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Educated and radical: Why Pakistan produces Faisal Shahzads

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Mr. Shahzad spent his formative years in Pakistan during the rule of the hard-line Gen. Zia-ul-Haq, who instituted a school curriculum that bred intolerance toward religions other than Islam and glamorized militancy, notes Pervez Hoodbhoy, a social commentator and professor at Islamabad’s Quaid-i-Azam University.

“Murderous intent follows with the conviction that the US is responsible for all ills, both in Pakistan and the world of Islam,” he writes in Dawn, a leading English-language daily.

'Pakistan's answer to Glenn Beck'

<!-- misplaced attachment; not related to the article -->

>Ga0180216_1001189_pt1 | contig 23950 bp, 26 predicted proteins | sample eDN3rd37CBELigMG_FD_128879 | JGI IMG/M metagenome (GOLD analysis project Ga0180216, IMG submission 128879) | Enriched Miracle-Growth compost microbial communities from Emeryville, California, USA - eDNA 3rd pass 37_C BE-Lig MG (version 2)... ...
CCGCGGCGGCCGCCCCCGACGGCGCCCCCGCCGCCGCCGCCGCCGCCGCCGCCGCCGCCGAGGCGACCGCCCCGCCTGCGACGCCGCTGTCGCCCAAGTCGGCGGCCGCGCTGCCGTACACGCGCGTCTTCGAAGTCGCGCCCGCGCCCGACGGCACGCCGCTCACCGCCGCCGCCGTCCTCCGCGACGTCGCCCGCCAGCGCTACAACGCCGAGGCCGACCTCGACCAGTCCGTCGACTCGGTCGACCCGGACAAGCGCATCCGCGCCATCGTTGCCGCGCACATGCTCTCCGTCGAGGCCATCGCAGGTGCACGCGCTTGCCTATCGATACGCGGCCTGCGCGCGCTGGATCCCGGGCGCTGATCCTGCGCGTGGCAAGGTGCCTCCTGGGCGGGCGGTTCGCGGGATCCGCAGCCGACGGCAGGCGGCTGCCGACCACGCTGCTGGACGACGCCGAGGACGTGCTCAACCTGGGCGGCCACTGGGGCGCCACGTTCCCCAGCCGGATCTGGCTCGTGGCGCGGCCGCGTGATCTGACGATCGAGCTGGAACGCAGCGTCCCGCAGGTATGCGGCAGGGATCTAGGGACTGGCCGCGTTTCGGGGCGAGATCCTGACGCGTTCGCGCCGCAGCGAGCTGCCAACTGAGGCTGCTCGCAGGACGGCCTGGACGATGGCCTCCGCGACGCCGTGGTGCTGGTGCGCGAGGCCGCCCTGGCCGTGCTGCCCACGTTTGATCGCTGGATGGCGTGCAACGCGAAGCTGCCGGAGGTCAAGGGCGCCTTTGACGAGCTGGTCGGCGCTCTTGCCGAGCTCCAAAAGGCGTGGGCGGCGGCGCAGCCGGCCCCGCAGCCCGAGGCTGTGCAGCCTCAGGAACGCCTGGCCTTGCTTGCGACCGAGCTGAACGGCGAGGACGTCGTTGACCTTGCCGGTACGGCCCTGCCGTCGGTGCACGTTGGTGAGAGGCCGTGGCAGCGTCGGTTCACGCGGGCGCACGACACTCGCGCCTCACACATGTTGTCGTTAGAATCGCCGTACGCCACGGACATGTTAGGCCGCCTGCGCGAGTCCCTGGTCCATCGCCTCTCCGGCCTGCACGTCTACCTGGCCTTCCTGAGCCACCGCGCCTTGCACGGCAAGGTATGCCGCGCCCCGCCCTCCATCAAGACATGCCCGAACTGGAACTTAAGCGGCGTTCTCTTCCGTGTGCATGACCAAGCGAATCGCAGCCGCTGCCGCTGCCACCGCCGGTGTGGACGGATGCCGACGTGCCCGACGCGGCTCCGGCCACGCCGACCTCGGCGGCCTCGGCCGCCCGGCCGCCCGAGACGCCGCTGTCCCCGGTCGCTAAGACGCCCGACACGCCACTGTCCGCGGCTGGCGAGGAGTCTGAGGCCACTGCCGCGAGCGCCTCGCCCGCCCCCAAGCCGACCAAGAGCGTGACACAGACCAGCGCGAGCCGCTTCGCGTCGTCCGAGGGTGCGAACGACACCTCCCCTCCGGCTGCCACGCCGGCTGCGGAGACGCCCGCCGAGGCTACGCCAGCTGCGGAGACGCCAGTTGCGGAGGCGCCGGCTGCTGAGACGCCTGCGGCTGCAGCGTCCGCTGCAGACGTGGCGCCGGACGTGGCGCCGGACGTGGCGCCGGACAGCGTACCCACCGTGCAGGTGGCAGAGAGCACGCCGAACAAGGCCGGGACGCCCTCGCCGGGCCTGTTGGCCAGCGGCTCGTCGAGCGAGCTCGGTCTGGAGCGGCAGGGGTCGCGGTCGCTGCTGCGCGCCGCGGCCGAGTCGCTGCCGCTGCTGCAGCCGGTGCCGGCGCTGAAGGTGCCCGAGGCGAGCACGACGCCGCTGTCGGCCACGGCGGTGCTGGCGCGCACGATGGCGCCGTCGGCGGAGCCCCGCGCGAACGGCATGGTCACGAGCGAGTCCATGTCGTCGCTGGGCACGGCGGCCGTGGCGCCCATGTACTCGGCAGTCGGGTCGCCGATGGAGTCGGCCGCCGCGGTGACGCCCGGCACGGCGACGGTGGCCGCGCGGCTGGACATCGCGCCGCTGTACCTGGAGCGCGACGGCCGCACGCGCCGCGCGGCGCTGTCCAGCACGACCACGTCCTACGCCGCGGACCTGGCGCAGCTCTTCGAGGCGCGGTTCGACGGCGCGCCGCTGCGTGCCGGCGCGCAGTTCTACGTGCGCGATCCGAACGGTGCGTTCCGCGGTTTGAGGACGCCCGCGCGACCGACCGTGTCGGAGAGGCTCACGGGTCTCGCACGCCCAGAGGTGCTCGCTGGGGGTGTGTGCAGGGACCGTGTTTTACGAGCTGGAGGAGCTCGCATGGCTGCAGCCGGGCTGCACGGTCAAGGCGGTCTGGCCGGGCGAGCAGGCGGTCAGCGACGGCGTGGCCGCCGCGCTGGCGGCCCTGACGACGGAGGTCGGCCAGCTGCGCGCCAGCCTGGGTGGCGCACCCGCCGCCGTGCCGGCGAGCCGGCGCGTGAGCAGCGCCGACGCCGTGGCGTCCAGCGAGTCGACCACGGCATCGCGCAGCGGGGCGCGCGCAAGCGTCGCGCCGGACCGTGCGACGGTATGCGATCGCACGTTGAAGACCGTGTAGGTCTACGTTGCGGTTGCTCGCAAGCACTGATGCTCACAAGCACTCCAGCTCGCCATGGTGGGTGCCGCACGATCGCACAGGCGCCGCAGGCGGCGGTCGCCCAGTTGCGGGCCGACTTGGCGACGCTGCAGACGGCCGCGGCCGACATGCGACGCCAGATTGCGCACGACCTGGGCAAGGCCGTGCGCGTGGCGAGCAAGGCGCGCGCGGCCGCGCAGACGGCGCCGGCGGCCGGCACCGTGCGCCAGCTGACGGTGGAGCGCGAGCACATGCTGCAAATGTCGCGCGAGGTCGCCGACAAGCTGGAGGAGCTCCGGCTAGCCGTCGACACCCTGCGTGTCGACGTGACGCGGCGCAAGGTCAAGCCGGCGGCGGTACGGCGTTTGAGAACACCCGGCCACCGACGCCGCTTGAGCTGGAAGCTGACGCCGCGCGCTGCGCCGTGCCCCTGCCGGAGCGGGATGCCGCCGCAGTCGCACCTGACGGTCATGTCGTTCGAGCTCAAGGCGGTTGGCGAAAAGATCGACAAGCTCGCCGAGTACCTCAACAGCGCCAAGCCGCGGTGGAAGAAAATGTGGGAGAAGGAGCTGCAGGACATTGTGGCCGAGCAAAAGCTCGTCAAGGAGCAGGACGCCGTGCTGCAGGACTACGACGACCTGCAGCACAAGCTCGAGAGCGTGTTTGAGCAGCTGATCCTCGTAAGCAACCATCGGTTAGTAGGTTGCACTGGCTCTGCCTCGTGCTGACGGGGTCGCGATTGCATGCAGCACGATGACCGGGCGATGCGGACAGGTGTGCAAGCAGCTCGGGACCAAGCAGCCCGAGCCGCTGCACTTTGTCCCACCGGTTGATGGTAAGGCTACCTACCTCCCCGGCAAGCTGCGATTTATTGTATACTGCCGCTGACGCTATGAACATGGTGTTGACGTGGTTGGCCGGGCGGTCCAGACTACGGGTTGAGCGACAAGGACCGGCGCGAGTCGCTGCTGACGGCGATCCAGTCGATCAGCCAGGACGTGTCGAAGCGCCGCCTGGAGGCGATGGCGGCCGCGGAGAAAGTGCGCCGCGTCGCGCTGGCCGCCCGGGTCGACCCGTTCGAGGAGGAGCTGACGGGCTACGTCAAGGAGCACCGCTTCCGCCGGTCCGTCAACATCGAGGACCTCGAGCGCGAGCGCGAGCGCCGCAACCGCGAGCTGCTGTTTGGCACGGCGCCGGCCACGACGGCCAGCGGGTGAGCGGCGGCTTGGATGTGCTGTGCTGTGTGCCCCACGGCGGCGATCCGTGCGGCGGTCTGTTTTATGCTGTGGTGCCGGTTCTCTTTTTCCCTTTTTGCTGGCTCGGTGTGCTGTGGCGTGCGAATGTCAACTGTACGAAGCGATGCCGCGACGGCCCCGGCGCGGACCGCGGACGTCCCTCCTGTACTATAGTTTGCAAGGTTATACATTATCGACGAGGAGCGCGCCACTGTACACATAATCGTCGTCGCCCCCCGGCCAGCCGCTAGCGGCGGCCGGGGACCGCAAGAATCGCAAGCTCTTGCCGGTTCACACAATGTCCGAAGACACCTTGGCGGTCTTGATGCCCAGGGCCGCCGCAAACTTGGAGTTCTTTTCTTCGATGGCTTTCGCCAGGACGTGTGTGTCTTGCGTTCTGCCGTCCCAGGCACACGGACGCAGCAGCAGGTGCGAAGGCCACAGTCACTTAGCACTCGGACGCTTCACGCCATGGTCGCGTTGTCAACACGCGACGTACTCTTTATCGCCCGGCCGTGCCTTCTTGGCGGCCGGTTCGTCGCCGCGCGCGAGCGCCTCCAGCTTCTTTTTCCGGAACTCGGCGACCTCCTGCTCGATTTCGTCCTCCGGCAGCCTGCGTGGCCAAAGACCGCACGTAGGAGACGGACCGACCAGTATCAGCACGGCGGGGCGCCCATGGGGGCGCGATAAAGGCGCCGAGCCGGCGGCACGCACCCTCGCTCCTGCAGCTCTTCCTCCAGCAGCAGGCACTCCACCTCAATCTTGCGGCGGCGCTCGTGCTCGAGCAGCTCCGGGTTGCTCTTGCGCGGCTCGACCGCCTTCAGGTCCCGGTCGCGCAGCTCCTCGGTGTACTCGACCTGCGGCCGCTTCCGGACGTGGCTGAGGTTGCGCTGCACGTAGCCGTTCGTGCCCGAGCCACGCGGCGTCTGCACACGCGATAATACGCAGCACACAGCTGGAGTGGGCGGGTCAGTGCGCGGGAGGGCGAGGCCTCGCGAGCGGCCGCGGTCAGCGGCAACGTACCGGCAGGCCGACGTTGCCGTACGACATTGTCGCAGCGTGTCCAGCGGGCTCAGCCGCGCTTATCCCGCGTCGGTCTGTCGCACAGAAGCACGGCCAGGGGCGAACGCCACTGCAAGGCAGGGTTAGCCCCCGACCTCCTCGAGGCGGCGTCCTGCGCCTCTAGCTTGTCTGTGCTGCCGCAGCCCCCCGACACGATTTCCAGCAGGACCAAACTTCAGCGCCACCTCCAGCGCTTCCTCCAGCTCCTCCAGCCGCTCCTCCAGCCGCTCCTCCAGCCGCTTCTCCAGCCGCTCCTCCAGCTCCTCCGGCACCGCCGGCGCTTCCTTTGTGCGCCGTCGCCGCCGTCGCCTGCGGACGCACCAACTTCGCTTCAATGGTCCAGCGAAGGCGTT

Unchecked hate speech and rampant conspiracy theories in Pakistan may also play a part in radicalizing some of the nation’s educated youth, says Sherry Rehman, a lawmaker from the ruling Pakistan People’s Party who was until recently the country’s Information Minister.

“These [programs] need to be looked at and reviewed. Instead of demonizing the Taliban, they glamorize them,” she says.

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